Stanton has had a somewhat high BABIP (.328) so far in the majors, so one might be concerned that it would regress. However, he has not been reliant on that BABIP for a more significant part of his offensive production. More germane to the point, Gonzalez’ BABIP through 2010 was .369. That is not to dismiss BABIP as a skill for hitters. Given that it does fluctuate more year-to-year than many other peripherals, though, having a higher BABIP may indicate a greater degree of luck than having one closer to average.
When we look at certain skills that stabilize more quickly we also see that (aside from strikeouts) they favor Stanton over pre-2011 Gonzalez. Stanton’s walk rate is about 10 percent so far in the majors, whereas Gonzalez (prior to signing his contract) was below seven percent. Perhaps most significantly, and definitely most obvious in this case, is the power differential. While CarGo’s power was impressive even in the context of Coors field (.220 from 2008-2010, .262 in 2010), Stanton’s, as is well known from dozens of .gifs, is simply monstrous: .282 over the last three seasons, culminating in a stunning .318 in 2012. Given how quickly power (especially home run power) stabilizes relative to other stats, the advantage for Stanton here is quite significant for purposes of projection.
Two more factors are worth mentioning for contextualizing these statistics: park and age. Although the effect of Coors relative to other parks is often overemphasized when discussing Rockies hitters (and is accounted for, at least in terms of value, by using stats wRC+), it has to be taken into account when comparing stuff like raw BABIP and isolated power. Although it will be a while before we have a good idea of how the Marlins’ new park plays, it is safe to say that Gonzalez’ home park has been friendler than Stanton’s. This matters because a player’s value for an extension or in a trade is based on more than just how he would play in his home park, but how he would play elsewhere if he were traded or a free agent.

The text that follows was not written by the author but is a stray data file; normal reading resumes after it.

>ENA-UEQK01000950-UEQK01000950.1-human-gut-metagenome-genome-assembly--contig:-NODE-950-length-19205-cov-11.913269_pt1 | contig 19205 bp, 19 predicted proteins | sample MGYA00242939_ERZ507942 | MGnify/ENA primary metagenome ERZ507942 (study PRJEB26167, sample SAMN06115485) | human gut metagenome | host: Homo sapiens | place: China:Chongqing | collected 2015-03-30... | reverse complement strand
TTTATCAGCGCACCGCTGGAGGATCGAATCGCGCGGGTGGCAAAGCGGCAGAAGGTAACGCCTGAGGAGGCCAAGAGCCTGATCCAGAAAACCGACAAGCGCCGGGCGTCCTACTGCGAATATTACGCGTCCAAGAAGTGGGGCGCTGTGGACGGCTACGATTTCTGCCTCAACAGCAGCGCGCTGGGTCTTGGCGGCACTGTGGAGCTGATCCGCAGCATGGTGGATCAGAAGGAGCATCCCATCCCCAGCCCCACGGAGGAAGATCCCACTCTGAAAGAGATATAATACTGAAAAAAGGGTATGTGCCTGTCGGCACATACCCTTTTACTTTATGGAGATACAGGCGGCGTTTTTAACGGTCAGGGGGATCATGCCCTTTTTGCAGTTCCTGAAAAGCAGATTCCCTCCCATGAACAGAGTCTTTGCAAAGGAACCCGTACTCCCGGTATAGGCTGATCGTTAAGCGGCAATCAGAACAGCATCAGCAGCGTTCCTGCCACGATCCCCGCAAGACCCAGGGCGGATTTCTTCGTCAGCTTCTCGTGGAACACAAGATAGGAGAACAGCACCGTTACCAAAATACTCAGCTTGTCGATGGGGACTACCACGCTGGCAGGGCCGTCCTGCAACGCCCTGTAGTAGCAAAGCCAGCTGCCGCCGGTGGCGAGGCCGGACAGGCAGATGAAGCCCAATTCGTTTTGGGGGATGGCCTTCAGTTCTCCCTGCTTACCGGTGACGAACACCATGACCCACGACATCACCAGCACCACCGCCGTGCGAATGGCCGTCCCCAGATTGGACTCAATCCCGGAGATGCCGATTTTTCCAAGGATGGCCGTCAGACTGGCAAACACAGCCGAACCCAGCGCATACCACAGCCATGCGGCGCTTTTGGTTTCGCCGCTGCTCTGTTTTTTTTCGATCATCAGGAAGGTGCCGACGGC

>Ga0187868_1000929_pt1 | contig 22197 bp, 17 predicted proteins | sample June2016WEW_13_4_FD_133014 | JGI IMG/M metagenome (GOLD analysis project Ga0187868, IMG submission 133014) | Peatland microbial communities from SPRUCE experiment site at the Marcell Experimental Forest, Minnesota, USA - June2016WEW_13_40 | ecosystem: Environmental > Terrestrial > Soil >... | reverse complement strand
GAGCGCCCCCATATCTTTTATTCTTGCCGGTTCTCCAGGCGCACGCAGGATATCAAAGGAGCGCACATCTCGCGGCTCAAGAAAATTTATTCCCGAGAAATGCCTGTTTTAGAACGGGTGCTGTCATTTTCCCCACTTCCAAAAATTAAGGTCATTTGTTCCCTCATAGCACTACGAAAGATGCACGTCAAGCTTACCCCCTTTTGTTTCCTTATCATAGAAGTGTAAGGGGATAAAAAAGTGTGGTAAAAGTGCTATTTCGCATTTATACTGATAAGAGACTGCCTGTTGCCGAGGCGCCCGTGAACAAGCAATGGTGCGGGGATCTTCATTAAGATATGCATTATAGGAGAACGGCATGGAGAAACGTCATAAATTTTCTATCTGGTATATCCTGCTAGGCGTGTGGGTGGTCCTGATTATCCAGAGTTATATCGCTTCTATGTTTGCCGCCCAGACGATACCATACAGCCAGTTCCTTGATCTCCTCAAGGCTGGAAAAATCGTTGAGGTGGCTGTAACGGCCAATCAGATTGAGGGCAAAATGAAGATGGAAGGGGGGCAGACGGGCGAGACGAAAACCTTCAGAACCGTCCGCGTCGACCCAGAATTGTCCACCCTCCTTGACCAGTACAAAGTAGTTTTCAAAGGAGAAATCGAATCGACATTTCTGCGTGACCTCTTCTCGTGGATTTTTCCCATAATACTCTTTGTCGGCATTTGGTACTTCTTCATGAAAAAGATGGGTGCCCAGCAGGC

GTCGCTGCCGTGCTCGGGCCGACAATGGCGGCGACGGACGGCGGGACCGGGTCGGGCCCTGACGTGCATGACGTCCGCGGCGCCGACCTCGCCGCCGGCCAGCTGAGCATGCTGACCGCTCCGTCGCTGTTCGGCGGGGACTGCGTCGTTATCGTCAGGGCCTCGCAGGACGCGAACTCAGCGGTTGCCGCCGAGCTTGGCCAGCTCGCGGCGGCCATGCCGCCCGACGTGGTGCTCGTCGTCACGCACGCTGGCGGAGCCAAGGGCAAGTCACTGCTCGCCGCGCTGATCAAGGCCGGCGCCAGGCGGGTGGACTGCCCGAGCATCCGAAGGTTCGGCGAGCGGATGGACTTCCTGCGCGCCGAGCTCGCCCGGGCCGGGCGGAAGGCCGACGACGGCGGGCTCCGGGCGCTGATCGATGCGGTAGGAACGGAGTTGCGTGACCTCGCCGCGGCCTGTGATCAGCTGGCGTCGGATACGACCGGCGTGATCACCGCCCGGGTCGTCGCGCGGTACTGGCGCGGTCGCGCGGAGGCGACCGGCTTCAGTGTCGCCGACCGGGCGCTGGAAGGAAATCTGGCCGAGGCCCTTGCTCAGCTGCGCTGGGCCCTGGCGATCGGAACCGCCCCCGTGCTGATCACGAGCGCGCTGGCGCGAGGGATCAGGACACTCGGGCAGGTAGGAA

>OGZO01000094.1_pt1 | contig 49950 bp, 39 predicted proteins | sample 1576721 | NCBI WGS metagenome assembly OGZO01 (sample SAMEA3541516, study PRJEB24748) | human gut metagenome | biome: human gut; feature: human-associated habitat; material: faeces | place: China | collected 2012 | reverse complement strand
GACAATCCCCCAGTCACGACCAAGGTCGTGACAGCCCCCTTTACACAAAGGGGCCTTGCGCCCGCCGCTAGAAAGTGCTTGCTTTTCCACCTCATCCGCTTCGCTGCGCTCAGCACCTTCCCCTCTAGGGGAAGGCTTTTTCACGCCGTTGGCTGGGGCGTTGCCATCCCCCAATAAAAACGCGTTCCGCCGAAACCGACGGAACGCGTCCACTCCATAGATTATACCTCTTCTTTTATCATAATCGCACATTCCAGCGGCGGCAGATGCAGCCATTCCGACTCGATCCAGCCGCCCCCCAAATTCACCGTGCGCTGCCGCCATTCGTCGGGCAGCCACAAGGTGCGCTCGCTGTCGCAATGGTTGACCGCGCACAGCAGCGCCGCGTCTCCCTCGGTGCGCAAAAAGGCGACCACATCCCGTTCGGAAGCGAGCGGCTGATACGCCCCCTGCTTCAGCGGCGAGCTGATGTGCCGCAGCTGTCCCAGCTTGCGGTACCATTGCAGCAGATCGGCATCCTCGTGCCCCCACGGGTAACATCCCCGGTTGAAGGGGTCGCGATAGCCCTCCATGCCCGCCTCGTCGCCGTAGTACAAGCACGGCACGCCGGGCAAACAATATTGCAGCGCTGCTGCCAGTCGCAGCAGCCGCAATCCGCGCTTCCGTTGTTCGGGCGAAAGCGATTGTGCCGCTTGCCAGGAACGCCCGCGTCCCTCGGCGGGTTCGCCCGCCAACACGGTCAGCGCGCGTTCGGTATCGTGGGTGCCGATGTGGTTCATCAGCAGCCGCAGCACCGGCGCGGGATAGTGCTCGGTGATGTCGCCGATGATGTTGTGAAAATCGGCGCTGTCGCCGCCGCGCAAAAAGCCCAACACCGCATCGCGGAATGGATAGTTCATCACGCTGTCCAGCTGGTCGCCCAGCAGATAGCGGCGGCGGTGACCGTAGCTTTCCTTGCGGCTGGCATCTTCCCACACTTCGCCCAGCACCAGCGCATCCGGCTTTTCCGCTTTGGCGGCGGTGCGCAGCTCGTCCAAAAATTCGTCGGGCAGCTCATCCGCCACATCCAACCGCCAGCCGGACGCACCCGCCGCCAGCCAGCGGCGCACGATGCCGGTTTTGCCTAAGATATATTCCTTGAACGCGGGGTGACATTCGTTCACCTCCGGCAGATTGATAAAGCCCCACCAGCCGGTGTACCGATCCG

As for age, Gonzalez was hardly an old man when he signed his extension in 2011, he was 25. Stanton is 23. That may not seem like a huge difference, and people calculate aging curves differently. As hinted at earlier in the discussion of speed and strikeouts, Stanton and Gonzalez might not really be similar in how they age. For the sake of brevity, though, if we look at basic component aging curves, while 25 is very close to a hitter’s peak, at 23 a player is still developing in just about every respect. So, for example, Stanton’s somewhat problematic contact rate is still likely to improve, as is his good walk rate, and, frighteningly, his power. While at 25 one might still have expected some improvement in true talent (as opposed to his observed numbers) from Gonzalez, the improvements at that age are less dramatic, and there would be less time for them, as well.
Carlos Gonzalez was (and is) a good player and projected to earn his seven-year, $80 million extension from the Rockies back in 2011. As good as Gonzalez projected to be, Giancarlo Stanton has an even better projection now than Gonzalez did then. Stanton is not perfect, but his big advantages as a hitter and his age (implying not only a longer time until his likely decline, but more room for improvement) help Stanton project to have more value going forward than Gonzalez did at the time he signed his extension. Coupled with the money in the game now (not to mention the “excitement” players feel over the prospect of signing with the Marlins), and you have a recipe for a big, big contract. Gonzalez’ contract might be a good starting point for a comparison, but an extension for Stanton would be likely to far outstrip it based on Stanton’s abilities alone.